Aaron Boone to Be Yankees' Next Manager: AP Source - NBC New York

Aaron Boone to Be Yankees' Next Manager: AP Source

    processing...

    NEWSLETTERS

    Meet Four Inspiring Kids Tackling Cancer
    ASSOCIATED PRESS
    New York Yankees' Aaron Boone, center, celebrates after hitting a solo home run in the eleventh inning to beat the Boston Red Sox in Game 7 of the American League Championship Series Thursday, Oct. 16, 2003 in New York. The Yankees won 6-5. Behind him are pitcher Mike Mussina, pitching coach Mel Stottlemyre, pitcher Mariano Rivera, and pitcher Jeff Nelson. (AP Photo/Bill Kostroun)

    Aaron Boone, the hero of the Yankees' 2003 ALCS win over the Boston Red Sox, will be the Bronx Bombers' next skipper, a person familiar with the decision told the Associated Press. 

    The former outfielder and ESPN analyst was among the top targets by Yanks general manager Brian Cashman to replace Joe Girardi. The person who confirmed the hire to the AP spoke on condition of anonymity Friday night because the decision had not been announced by the team.

    New York's choice of Boone was first reported by former New York Daily News columnist Bill Madden.

    Neither the Yankees or Boone have announced the hire as of Friday night. 

    Boone played less than one full season in pinstripes, but has a lasting legacy with the team thanks to his walk-off home run in Game 7 of the 2003 ALCS to extend the Red Sox' at-the-time 85-year World Series championship drought by one more year.

    Now 44, Boone has never been a manager or even a coach at any level since retiring as a player after the 2009 season. He was named an All-Star in 2003, the year he was traded from the Cincinatti Reds to the Yankess at the trade deadline.

    Boone was among six people interviewed for the job and won out over Yankees bench coach Rob Thomson, former Cleveland and Seattle manager Eric Wedge, San Francisco bench coach Hensley Meulens, Los Angeles Dodgers third base coach Chris Woodward and former Yankees outfielder Carlos Beltran, who retired as a player after winning his first World Series this year with Houston.

    New York's choice of Boone was first reported by former New York Daily News columnist Bill Madden.

    After missing out on the Yankees' job, Thomson told the Phillies he is accepting an offer to become their bench coach, a person familiar that decision said. That person also spoke on condition of anonymity because the decision was not announced.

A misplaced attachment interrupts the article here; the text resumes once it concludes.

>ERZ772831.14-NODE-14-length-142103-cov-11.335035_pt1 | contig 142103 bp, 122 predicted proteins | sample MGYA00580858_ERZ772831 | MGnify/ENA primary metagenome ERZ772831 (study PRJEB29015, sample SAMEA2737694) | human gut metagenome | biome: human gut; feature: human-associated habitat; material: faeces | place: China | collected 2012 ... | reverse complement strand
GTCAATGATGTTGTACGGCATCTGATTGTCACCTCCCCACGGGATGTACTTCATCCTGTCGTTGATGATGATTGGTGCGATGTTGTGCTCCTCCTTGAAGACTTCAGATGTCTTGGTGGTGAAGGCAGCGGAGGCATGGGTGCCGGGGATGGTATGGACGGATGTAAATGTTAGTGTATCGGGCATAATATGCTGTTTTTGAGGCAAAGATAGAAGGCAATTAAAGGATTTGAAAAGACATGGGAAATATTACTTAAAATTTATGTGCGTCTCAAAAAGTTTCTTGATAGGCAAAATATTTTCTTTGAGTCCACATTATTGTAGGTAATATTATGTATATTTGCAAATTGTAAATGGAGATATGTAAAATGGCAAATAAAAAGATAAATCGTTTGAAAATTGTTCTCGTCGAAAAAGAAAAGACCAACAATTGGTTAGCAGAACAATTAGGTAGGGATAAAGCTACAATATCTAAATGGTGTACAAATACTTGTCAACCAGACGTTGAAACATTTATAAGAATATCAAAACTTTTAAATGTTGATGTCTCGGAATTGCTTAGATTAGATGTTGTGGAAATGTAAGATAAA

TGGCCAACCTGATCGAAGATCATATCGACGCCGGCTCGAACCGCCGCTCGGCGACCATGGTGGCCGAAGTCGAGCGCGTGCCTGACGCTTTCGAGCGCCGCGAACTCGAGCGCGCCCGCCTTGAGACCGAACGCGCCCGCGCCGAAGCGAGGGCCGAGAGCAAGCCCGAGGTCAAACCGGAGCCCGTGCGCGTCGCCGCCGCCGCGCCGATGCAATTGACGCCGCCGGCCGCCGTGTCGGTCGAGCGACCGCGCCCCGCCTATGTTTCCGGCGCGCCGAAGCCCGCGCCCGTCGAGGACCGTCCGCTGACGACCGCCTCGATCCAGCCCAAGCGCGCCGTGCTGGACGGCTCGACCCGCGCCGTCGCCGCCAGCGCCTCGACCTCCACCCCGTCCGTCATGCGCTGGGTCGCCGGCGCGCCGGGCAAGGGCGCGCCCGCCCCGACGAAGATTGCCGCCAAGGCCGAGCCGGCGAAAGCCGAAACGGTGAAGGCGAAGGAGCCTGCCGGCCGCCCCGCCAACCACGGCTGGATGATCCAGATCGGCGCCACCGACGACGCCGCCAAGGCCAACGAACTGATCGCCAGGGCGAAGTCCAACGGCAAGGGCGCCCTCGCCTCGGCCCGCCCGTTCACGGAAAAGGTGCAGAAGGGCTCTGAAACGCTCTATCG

Five days after New York lost to Houston in Game 7 of the AL Championship Series, Yankees general manager Brian Cashman announced Oct. 26 that Girardi was not being offered a new contract after 10 years, one World Series title and a 910-710 regular-season record. Cashman later said he was concerned over "ability to fully engage, communicate, connect with the playing personnel."

    Boone was the fourth of the candidates to interview with the Yankees, going through about six hours of conversations at Yankee Stadium on Nov. 17.

    "I would say in a way I've been preparing for this job for the last 44 years," he said then.

    Boone's career with New York was brief. He tore a knee ligament in a pickup basketball game during the 2003-04 offseason and was released by the Yankees, who replaced him by acquiring Alex Rodriguez.

    Owner Hal Steinbrenner said last month a lack of managing and coaching experience was a concern but not an insurmountable hurdle.

    Boone's grandfather, Ray, was a two-time All-Star infielder from 1948-60. His father, Bob, was a four-time All-Star catcher from 1972-90, then managed Kansas City from 1995-97 and Cincinnati from 2001-03.

    "I've been going to the ballpark since I was 3 and 4 years old, and in a way managing the game from a very young age," Boone said. "And then growing up where my dad was in the big leagues from the time I was born to the time I was in a senior in high school and being around great teams, great players, I've kind of lived this game as a kid."

    Boone had never interviewed previously for a manager opening. He had been at ESPN since his retirement as a player.

    "I just feel like it's started to really pull at me," he said. "Especially the last few years, I find myself managing games all the time and thinking about strategies and how I would handle different situations."

    His dad has worked for the Washington Nationals since December 2004 and currently is an assistant general manager.

    "He definitely recognizes how much it's changed over the last couple years, five years, 10 years, to where - especially with analytics these days, it's a different job," Aaron Boone said. "There's a lot to consider and there's a lot of great information out there that is instilled into the game today. And it's I think now more than ever more of a partnership from front office to manager."

    "We are an extension of the front office and a part of the front office," he added, "and how we gather information and get it in the hands of the players is a very important part of the job nowadays."

    Get the latest from NBC 4 New York anywhere, anytime